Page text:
Avg. precipitation days (≥ 0.01 in) 10.1 9.8 11.1 10.4 12.6 10.2 12.0 11.0 10.0 8.3 9.5 9.7 124.7 Avg. snowy days (≥ 0.1 in) 2.3 2.2 1.2 0.2 0 0 0 0 0 0 0.4 1.4 7.7 Source: NOAA
Attractions and culture
Charlottesville has a large series of attractions and venues for its relatively small size. Visitors come to the area for wine and beer tours, ballooning, hiking, and world-class entertainment that perform at one of the area's four larger venues. The city is both the launching pad and home of the Dave Matthews Band as well as the center of a sizable indie music scene.
The Charlottesville area was the home of Thomas Jefferson, James Madison, and James Monroe. Monticello, Jefferson's plantation manor, is located just a few miles from downtown. The home of James Monroe, Ash Lawn-Highland, is down the road from Monticello. About 25 miles (40 km) northeast of Charlottesville lies the home of James and Dolley Madison, Montpelier. During the summer, the Ash Lawn-Highland Opera Festival is held at the downtown Paramount Theater with a performance at Ash Lawn-Highland.
The nearby Shenandoah National Park offers recreational activities and beautiful scenery, with rolling mountains and many hiking trails. Skyline Drive is a scenic drive that runs the length of the park, alternately winding through thick forest and emerging upon sweeping scenic overlooks. The Blue Ridge Parkway, a similar scenic drive that extends 469 miles (755 km) south to Great Smoky Mountains National Park in North Carolina, terminates at the southern entrance of Shenandoah, where it turns into Skyline Drive. This junction of the two scenic drives is only 22 miles (35 km) west of downtown Charlottesville.
Charlottesville's downtown is a center of business for Albemarle County. It is home to the Downtown Mall, one of the longest outdoor pedestrian malls in the nation, with stores, restaurants, and civic attractions. The renovated Paramount Theater hosts various events, including Broadway shows and concerts. Local theatrics downtown include Charlottesville's community theater Live Arts. Outside downtown are the New Lyric Theatre and Heritage Repertory Theatre at UVa. Other attractions on the Downtown Mall are the Virginia Discovery Museum and a 3,500 seat outdoor amphitheater, the Charlottesville Pavilion. Court Square, just a few blocks from the Downtown Mall, is the original center of Charlottesville and several of the historic buildings there date back to the city's founding in 1762.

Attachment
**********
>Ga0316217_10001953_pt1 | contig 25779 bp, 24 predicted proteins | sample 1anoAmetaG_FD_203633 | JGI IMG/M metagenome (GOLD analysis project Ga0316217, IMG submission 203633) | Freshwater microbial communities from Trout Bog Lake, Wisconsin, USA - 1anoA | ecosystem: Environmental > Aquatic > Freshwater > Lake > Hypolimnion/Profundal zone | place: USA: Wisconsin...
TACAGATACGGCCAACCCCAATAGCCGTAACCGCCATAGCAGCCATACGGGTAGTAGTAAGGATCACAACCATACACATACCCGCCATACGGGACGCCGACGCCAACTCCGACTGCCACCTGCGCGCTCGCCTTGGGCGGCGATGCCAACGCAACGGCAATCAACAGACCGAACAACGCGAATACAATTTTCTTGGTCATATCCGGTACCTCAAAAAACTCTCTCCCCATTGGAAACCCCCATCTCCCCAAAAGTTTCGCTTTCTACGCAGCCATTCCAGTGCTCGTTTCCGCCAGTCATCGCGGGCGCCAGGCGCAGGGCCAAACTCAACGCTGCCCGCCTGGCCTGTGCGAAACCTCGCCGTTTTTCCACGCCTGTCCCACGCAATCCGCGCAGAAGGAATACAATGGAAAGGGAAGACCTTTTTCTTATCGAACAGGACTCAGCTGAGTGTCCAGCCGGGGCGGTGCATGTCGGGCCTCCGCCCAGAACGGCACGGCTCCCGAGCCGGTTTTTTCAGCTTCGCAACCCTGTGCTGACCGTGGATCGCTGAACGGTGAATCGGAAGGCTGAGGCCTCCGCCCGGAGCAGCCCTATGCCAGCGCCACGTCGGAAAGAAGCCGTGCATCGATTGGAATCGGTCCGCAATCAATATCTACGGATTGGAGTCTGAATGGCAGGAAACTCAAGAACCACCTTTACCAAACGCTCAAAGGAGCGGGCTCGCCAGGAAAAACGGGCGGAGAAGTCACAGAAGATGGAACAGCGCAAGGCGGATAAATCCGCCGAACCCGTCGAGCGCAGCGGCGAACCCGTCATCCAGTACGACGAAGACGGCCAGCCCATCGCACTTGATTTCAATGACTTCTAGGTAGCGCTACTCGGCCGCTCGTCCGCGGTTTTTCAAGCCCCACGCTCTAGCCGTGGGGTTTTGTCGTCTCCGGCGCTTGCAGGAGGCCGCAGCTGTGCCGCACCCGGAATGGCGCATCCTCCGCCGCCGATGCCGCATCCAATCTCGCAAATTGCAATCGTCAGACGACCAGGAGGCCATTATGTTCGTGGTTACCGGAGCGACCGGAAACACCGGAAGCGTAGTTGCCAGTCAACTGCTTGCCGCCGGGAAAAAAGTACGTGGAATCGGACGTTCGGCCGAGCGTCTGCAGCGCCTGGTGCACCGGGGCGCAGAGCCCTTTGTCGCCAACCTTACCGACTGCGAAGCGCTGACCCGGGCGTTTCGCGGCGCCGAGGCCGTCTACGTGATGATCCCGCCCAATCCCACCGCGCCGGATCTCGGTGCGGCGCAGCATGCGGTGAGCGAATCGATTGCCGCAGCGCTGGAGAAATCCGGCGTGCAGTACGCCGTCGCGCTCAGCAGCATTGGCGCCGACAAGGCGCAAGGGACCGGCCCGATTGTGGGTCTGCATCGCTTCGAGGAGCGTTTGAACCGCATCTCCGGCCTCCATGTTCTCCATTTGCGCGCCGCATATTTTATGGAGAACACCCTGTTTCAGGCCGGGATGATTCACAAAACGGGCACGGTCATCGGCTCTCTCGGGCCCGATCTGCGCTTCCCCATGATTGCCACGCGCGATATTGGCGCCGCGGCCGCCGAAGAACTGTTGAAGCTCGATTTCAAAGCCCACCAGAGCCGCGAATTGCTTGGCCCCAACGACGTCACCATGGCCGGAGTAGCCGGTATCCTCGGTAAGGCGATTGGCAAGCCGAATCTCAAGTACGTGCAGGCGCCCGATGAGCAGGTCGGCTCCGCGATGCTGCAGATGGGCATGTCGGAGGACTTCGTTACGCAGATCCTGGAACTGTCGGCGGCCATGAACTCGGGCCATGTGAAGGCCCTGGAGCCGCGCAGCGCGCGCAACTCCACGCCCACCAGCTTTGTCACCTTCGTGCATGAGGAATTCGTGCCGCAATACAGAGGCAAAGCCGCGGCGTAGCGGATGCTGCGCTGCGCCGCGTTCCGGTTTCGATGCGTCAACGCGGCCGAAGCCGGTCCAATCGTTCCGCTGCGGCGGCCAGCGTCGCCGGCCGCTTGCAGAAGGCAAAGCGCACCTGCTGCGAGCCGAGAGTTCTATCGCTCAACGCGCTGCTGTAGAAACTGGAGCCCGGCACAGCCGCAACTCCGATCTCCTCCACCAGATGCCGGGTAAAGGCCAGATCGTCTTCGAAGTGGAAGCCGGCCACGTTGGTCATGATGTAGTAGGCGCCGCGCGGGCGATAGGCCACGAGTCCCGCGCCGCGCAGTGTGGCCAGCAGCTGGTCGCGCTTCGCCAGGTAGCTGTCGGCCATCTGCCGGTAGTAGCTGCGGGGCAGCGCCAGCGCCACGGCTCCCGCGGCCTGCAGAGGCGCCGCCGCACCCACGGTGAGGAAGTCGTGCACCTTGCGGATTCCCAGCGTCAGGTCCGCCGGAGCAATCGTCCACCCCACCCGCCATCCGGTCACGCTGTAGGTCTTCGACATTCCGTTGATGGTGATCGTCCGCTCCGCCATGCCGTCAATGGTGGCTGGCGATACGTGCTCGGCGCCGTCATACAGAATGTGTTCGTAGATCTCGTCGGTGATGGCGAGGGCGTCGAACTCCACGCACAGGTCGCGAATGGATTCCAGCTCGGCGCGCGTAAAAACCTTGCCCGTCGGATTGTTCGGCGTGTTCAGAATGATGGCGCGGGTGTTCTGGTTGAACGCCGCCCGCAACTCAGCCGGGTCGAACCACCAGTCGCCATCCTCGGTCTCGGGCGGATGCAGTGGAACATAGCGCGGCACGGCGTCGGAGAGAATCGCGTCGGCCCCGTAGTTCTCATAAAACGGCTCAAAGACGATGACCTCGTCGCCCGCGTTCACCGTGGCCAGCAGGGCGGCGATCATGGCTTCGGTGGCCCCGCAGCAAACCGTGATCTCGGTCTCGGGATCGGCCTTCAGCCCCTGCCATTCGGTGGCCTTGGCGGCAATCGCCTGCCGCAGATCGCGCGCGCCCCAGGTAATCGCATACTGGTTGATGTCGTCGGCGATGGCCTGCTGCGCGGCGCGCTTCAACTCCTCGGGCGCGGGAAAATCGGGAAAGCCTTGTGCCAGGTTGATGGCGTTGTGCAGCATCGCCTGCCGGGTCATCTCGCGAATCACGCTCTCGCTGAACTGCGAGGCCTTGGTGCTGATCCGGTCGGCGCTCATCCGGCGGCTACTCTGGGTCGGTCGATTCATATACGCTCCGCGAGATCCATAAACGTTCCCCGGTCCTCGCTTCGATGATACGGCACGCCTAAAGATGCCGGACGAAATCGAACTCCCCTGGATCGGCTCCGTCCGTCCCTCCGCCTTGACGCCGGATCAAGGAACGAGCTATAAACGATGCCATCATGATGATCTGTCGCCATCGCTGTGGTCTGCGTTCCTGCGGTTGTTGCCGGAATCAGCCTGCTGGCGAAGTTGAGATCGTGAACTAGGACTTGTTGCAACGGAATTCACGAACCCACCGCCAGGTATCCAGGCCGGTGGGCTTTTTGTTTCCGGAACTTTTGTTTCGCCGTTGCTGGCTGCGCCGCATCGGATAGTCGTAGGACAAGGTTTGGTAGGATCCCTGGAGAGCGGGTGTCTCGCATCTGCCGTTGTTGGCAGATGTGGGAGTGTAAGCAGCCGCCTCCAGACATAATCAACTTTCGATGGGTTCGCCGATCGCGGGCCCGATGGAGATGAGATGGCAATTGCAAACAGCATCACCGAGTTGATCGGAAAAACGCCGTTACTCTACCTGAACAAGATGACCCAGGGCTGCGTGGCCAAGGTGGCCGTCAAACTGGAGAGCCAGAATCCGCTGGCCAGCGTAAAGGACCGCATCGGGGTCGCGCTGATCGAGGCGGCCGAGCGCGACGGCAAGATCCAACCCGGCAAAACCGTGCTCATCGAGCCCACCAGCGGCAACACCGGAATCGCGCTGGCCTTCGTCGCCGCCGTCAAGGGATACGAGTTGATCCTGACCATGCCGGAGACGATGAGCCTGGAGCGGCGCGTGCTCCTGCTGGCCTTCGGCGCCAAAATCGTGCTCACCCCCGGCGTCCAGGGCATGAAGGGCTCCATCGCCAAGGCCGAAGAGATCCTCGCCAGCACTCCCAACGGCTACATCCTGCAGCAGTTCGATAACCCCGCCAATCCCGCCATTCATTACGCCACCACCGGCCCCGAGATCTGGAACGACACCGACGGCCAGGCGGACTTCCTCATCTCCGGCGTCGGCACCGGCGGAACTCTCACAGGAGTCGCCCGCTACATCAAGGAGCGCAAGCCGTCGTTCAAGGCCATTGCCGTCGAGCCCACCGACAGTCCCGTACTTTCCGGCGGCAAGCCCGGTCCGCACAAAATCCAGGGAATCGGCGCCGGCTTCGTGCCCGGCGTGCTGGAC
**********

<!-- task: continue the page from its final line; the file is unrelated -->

Charlottesville also is home to the University of Virginia (most of which is legally in Albemarle County). During the academic year more than 20,000 students pour into Charlottesville to attend the university. Its main grounds are located on the west side of Charlottesville, with Thomas Jefferson's Academical Village, known as the Lawn, as the centerpiece. The Lawn is a long esplanade crowned by two prominent structures, The Rotunda (designed by Jefferson) and Old Cabell Hall (designed by Stanford White). Along the Lawn and the parallel Range are dormitory rooms reserved for distinguished students. The University Programs Council is a student-run body that programs concerts, comedy shows, speakers, and other events open to the students and the community, such as the annual "Lighting of the Lawn". One block from The Rotunda, the University of Virginia Art Museum exhibits work drawn from its collection of more than 10,000 objects and special temporary exhibitions from sources nationwide. It is also home to the Judge Advocate General's Legal Center and School where all U.S. Army military lawyers, known as "JAGs", take courses specific to military law.
The Corner is the commercial district abutting the main grounds of UVa, along University Avenue. This area is full of college bars, eateries, and UVa merchandise stores, and is busy with student activity during the school year. Pedestrian traffic peaks during UVa home football games and graduation ceremonies. Much of the University's Greek life is on nearby Rugby Road, contributing to the nightlife and local bar scene. West Main Street, running from the Corner to the Downtown Mall, is a commercial district of restaurants, bars, and other businesses.
Charlottesville is host to the annual Virginia Film Festival in October, the Charlottesville Festival of the Photograph in June, and the Virginia Festival of the Book in March. In addition, the Foxfield Races are steeplechase races held in April and October of each year. A Fourth of July celebration, including a Naturalization Ceremony, is held annually at Monticello, and a First Night celebration has been held on the Downtown Mall since 1982.
Charlottesville has no professional sports teams, but is home to the University of Virginia's athletic teams, the Cavaliers, who have a wide fan base throughout the region. The Cavaliers field teams in sports from soccer to basketball, and have modern facilities that draw spectators throughout the year. Cavalier football season draws the largest crowds during the academic year, with football games played in Scott Stadium. The stadium hosts large musical events, including concerts by the Dave Matthews Band, The Rolling Stones, and U2.
John Paul Jones Arena, which opened in 2006, is the home arena of the Cavalier basketball teams, in addition to serving as a site for concerts and other events. The arena seats 14,593 for basketball. In its first season in the new arena concluded in March 2007, the Virginia men's basketball team tied with UNC for 1st in the ACC. Also included in the arena are multiple locker rooms, coaches' office complexes, a training room, a strength and conditioning area and a large equipment room.